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Following are brief descriptions of the different approaches to marital affairs. Family or Systems View: Infidelity, in this view, is seen as a "family affair" that must be understood and treated within the marital system rather than from an individual perspective.
They look carefully at the familial legacy of each partner and pay attention to the phases of the marriage, i.e., years of marriage, ages of children, empty nest phase, etc.Ignoring the fact that affairs are common and part human nature, their prescription for healing infidelity is that the "sinners" must fully confess and repeatedly atone before they can be forgiven by the victimized and betrayed spouses.The latter approach may be more harming than helping for couples in crisis as it often focuses on one-sided blame to the exclusion of the marital, sociological, evolutionary and technological (i.e. Another major misperception among lay people and psychotherapists is that extramarital relationships are never consensual and are always harming to the marital relationships. Barash & Lipton poignantly wrote in their book Clinton's assertion that he did not have sex with Monica raised the question of not only what sex is but also how marital affairs are defined and whether sex or intercourse are the defining factors in infidelity.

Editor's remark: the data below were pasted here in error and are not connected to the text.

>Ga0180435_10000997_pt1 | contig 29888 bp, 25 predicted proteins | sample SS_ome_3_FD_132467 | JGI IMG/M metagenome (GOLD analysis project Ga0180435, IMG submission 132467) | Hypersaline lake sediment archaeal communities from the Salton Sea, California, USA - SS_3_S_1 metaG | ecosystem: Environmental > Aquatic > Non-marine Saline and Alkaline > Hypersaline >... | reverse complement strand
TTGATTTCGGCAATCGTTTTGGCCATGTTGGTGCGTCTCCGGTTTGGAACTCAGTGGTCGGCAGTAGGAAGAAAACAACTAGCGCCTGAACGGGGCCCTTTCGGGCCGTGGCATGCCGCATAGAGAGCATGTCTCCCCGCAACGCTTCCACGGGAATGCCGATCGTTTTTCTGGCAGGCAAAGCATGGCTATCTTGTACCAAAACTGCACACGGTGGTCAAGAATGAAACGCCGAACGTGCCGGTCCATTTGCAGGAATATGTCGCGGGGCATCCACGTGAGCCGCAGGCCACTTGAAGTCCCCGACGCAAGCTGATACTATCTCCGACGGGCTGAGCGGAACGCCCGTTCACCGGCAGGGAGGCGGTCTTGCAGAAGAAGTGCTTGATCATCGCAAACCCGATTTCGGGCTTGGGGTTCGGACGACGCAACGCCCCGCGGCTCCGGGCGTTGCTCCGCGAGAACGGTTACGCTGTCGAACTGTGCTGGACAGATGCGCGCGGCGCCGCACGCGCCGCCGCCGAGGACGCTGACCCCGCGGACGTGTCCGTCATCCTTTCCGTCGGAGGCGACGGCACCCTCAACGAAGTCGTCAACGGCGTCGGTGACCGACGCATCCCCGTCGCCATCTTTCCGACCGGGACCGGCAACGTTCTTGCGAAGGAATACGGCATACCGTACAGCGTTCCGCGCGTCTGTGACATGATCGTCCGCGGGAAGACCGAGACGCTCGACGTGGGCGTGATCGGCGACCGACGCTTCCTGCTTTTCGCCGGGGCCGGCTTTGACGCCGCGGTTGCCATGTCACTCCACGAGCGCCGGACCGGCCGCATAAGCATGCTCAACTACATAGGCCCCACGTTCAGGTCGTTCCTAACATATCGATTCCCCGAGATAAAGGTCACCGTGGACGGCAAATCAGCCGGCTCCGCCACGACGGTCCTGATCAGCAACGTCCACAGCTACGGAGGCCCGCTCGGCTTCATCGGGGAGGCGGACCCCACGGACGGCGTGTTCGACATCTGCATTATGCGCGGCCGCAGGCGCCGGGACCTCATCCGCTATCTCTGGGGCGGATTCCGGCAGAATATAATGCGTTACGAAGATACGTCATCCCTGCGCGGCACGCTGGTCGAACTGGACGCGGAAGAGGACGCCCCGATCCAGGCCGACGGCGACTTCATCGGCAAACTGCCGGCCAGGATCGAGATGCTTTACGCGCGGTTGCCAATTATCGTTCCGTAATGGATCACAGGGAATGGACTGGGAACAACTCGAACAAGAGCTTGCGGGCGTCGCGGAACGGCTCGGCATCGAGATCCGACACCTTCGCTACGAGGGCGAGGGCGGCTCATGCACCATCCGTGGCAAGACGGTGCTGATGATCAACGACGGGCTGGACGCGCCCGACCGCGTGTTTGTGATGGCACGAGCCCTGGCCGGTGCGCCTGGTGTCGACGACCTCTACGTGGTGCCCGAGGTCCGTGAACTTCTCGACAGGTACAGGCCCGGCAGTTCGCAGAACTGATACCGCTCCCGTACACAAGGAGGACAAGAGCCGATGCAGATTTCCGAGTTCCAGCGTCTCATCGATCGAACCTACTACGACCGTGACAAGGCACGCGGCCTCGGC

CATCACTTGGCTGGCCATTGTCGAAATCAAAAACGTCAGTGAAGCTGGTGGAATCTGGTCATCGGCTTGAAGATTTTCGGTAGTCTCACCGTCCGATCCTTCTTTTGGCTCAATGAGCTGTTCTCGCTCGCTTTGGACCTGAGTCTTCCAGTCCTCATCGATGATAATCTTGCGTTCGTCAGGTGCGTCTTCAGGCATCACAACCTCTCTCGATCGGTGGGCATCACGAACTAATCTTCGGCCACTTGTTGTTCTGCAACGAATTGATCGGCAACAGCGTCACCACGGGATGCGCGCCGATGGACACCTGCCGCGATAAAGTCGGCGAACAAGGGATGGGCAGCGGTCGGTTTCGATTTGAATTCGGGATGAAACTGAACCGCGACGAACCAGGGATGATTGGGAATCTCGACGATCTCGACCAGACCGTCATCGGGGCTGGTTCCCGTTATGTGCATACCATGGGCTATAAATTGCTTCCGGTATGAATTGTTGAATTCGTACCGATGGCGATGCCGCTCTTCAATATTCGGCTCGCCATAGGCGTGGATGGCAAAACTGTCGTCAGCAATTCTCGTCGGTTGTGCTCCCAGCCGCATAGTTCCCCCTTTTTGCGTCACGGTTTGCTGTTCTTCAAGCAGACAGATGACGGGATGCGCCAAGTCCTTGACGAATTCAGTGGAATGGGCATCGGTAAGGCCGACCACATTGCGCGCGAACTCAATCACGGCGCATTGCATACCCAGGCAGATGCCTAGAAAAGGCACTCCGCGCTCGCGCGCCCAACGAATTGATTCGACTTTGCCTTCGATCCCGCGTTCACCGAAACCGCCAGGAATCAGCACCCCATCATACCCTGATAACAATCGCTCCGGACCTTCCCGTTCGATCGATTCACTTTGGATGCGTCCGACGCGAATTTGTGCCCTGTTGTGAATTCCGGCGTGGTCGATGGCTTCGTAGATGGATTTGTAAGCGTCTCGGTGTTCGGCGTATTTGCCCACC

This has made it very difficult to comply with the Western-Judeo-Christian proscription.They also adopt theories and research generated by sociologists, anthropologists and evolutionary psychologists.However, some authors adopt a moralistic and rigid view of affairs.Their views on infidelity effect their rationales for the causes and significantly color their proposed solutions.